Mixture (probability)

From Wikipedia, the free encyclopedia
Jump to: navigation, search
For other uses, see mixture (disambiguation).

In probability theory and statistics, a mixture is a combination of two or more probability distributions. The concept arises in two contexts:

  • A mixture defining a new probability distribution from some existing ones, as in a mixture density. Here the main problem is to derive the theoretical properties of the new distribution.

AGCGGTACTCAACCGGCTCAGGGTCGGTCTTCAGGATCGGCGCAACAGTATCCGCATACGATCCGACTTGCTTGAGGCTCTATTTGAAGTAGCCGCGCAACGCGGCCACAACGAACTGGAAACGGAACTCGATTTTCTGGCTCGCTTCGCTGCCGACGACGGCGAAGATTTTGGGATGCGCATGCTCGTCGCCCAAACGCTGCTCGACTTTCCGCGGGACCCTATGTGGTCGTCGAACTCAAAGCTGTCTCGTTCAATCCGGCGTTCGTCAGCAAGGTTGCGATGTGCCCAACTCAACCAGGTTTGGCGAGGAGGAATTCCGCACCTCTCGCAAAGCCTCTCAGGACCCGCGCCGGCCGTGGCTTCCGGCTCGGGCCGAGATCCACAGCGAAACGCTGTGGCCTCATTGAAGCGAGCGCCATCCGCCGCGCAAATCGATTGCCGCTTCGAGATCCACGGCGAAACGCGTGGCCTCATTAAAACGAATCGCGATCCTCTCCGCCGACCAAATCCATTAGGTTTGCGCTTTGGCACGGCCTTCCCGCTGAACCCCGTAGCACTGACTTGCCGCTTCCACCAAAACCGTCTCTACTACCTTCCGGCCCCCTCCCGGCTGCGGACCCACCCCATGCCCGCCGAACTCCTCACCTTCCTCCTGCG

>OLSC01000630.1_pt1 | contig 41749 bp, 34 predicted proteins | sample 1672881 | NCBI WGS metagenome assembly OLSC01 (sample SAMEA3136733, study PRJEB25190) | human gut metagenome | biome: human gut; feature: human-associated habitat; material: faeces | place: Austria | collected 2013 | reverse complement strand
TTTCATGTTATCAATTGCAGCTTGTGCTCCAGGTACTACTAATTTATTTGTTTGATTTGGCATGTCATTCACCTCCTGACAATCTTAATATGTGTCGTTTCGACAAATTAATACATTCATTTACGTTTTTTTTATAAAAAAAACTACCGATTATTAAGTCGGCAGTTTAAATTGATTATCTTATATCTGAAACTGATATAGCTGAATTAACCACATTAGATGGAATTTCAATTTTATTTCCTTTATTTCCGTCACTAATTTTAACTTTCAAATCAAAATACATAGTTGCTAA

• A mixture used as a statistical model such as is often used for statistical classification.The model may represent the population from which observations arise as a mixture density, but the problem is that of a mixture model, in which a data classification hypothesis represents an overall distribution as a mixture of separate distributions (representing separate populations) and the task is to infer from which population each observation arises.

See also[edit]